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Savings Certificates: How To Keep Your Money Spinning

July 20th 2016 by
2 comments

What is a share savings certificate?

A share savings certificate is much like the familiar certificate of deposit (CD) offered by banks. It acts like a traditional savings account in that you deposit money to collect dividends over time. It differs from a traditional savings account, though, because you cannot withdraw or deposit money at will.

Instead, you agree to place your money on deposit for a preset period of time, called the “term length,” during which you may not make withdrawals without a penalty. Because you trust your money with the credit union for a longer period of time, longer term CDs are likely to have much better rates than a savings account.

You can deposit your money for as few as several months or as long as several years, but the longer you keep it on deposit, the better your rate will be (in most instances). Also, this rate is usually locked in, meaning it is not subject to change based upon how well the economy is doing at any given moment. In general, share savings certificates offer a much higher return than savings deposits, if you’re willing to wait the time it takes to get your money back.

What are the risks involved?

First, if you decide to withdraw your money earlier than the term you’ve chosen, a penalty typically applies. On average, these will cost you between three and six months of earned dividends. Depending on when you decide to withdraw, this can cost you more than you’ve made in dividends if you deposit in a certificate and then immediately withdraw it.

There’s also the risk of inflation. Should you choose to keep the money in the account for years at a time, you could actually end up losing money when taking inflation into account. Unfortunately, the only way to avoid that is to withdraw your money and take that penalty. Of course, inflation applies to all savings strategies, even the “tin can buried in the yard” approach. Other than inflation and penalties, your money is safe.

What insurance do I have against loss?

At for-profit banks, all certificates of deposits are backed by the Federal Deposit Insurance Corporation (FDIC). The FDIC insures them for up to $250,000. At a credit union, the National Credit Union Administration (NCUA) or a private insurance corporation (sometimes both) will insure your certificate for the same amount. The insurance works the same way, for the same amount, regardless of who provides it. This insurance for your money happens automatically and requires no action on your part.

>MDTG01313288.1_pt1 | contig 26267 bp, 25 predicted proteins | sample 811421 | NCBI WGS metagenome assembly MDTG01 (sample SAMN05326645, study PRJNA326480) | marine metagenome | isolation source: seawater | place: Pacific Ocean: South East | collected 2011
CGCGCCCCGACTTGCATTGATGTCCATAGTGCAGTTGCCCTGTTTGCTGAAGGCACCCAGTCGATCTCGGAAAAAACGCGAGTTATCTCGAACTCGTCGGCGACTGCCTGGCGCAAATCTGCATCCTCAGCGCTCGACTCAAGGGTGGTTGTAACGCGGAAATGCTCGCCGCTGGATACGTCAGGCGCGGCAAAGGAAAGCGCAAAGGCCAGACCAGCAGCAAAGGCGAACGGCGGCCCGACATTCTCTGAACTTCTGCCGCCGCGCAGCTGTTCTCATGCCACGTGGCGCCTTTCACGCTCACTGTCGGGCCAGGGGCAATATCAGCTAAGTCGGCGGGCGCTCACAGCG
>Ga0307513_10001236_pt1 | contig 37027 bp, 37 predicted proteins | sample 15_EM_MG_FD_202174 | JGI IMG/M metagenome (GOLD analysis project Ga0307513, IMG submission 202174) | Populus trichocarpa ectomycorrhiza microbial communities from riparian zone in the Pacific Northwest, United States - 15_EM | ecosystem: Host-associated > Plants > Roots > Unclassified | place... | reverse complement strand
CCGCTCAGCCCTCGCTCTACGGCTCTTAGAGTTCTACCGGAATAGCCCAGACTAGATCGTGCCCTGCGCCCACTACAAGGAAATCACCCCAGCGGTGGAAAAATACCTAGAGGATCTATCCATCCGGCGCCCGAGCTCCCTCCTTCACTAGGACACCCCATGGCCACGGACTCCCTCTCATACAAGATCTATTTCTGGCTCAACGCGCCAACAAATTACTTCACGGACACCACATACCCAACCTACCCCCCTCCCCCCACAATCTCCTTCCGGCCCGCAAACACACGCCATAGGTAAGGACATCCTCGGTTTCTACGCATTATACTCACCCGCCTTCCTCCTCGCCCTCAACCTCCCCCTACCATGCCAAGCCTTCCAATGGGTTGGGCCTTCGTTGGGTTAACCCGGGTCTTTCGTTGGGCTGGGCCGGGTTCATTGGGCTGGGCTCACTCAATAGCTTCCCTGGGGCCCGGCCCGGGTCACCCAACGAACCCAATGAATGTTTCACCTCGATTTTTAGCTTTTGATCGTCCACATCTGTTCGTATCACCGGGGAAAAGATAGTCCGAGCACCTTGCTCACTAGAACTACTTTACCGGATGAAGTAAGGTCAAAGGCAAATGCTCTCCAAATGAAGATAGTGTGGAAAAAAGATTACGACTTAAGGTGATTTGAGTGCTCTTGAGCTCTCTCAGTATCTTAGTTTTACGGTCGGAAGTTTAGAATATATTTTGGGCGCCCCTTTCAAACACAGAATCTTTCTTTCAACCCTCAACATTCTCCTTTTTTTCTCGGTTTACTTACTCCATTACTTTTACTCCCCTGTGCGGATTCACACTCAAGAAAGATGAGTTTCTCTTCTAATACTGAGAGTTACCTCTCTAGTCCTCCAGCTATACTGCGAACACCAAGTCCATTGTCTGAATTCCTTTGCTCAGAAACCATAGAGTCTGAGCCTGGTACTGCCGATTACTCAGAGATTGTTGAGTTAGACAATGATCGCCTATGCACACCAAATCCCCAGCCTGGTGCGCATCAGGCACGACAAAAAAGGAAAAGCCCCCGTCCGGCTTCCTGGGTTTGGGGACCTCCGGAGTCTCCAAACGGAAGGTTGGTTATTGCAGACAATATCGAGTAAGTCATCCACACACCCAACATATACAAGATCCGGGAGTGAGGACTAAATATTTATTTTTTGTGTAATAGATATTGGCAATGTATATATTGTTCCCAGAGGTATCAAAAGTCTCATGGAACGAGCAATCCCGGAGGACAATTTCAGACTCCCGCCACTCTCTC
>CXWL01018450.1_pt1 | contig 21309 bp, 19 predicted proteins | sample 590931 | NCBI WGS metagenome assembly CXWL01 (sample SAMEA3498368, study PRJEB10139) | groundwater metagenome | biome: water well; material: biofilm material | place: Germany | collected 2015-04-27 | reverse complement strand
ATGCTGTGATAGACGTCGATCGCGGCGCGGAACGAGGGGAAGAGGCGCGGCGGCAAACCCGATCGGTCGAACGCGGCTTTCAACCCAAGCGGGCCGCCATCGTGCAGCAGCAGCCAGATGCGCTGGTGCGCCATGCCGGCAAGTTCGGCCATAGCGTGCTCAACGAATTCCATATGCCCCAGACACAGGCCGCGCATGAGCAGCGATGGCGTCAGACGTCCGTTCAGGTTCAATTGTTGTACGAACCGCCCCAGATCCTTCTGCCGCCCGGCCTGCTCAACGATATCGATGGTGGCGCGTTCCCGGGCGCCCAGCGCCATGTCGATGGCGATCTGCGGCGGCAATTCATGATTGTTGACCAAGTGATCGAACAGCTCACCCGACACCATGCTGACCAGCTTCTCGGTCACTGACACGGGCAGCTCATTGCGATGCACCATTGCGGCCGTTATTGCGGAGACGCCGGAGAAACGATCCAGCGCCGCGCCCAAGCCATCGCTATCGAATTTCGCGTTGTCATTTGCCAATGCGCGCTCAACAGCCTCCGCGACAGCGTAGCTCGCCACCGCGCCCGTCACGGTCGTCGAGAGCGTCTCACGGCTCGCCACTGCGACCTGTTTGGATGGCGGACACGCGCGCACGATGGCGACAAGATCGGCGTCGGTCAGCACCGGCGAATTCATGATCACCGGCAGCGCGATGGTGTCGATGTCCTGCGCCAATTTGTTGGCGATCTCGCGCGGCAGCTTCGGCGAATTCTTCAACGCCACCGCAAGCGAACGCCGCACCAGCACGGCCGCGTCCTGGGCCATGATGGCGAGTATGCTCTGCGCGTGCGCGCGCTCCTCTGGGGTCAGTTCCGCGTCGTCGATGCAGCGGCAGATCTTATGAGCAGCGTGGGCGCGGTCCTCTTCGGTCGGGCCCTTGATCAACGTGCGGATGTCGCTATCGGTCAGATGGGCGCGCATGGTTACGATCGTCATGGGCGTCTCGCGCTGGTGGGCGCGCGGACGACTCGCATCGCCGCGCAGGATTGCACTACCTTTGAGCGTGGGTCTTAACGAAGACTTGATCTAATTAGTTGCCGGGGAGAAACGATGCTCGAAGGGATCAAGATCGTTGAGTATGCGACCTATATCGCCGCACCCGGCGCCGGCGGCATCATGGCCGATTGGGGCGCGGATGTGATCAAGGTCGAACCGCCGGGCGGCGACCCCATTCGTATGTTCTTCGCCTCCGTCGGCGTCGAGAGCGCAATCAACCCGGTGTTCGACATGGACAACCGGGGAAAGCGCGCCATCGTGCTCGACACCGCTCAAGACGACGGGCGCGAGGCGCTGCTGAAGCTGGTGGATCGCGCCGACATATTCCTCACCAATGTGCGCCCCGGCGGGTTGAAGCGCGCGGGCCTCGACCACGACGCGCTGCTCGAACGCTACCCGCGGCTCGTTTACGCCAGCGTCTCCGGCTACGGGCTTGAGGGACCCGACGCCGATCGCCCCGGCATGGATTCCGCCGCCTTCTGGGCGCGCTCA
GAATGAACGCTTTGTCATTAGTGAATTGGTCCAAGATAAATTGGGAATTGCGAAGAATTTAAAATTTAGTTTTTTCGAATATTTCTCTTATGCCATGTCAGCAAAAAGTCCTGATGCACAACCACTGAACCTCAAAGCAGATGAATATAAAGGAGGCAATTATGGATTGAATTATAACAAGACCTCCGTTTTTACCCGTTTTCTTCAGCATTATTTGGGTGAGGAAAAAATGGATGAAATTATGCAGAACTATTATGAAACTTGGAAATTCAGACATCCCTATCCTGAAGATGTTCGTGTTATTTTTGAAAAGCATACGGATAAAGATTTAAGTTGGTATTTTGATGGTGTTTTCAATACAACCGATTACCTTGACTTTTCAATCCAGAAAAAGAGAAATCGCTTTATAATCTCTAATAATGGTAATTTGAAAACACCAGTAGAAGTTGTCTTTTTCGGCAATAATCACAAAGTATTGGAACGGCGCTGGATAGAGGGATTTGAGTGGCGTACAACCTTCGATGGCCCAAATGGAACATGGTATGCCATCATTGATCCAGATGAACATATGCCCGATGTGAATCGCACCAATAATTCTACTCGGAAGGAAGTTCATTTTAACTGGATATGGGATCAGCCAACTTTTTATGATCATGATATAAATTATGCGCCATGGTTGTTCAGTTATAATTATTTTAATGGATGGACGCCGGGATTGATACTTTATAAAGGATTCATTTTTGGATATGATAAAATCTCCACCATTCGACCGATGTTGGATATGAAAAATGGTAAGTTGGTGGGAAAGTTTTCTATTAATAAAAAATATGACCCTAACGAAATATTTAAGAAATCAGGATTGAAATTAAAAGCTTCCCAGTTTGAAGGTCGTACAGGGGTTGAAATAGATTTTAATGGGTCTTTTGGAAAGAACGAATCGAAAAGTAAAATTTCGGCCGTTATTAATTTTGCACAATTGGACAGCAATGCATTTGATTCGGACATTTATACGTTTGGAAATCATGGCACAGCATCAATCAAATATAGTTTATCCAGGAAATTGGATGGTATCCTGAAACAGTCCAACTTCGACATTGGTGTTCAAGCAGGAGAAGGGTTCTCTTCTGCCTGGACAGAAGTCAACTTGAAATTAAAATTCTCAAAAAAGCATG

If you’re unsure, look for stickers near the teller windows with the letters FDIC or NCUA. If you see these letters, your deposit is secured. If you don’t, be sure to ask the representative assisting you with your account about insurance for your deposit. They’ll be able to tell you the name of the institution that provides it. The FDIC and the NCUA will automatically back you and keep you covered through the worst of economic disasters.

What are some different options of certificates I can have?

Though people tend to stick with the traditional certificate option, there are many more to choose from.

  • A high-yield certificate is more or less an advertising gimmick for one institution competing with another one for higher rates. Sometimes, they do have the higher rates promised, but they usually come with loopholes or very high minimum deposit requirements to secure the higher rates. Rates also change frequently, so be sure to ask your representative what the current rates are.
  • A bump-up certificate allows your rate to rise. This means that, if the institution offers a higher rate after you’ve purchased your certificate of deposit, you can request to change your rate to the higher one. The downside is that they may offer lower initial rates.
  • A certificate sold through a brokerage is called (as one might guess) a brokerage certificate of deposit. These are less like traditional CDs or certificates and are more like stocks. These notes can be bought and sold on a secondary market.
  • A liquid certificate allows you to withdraw money at any time without penalty. Unfortunately, the rates are often much lower than the rate on a traditional certificate of the same value would be.
  • One to watch out for is the callable certificate. In this, the institution can “call” your deposit back. Typically these have much higher interest rates, which is a positive. On the flip side, your institution retains the ability to shorten the term and give you your money back without the interest you would’ve earned.

Is a certificate right for me?

There are many good reasons why a certificate would be the right choice. Certificates usually have minimum deposit amounts, so be sure you’ve got enough savings to spare that you can lock away a few hundred dollars, at least. If you’ve got trouble with impulse spending, certificates can be a great choice to lock your savings away from yourself. They also make an excellent vehicle for an emergency fund. Using a technique called “laddering,” you can take advantage of the higher rates offered by longer-term certificates while preserving the flexibility of shorter-term ones. If you’ve got the discipline to keep your money locked in a certificate for its term, you can seriously muscle up your savings.

Click here to learn about your options at Aspire FCU!

 

SOURCES:

https://www.nerdwallet.com/blog/banking/cd-certificate-of-deposit/
https://consumerist.com/2009/03/02/certificates-of-deposit-arent-risk-free/
http://www.bankrate.com/finance/cd/what-type-of-cd-is-best-1.aspx


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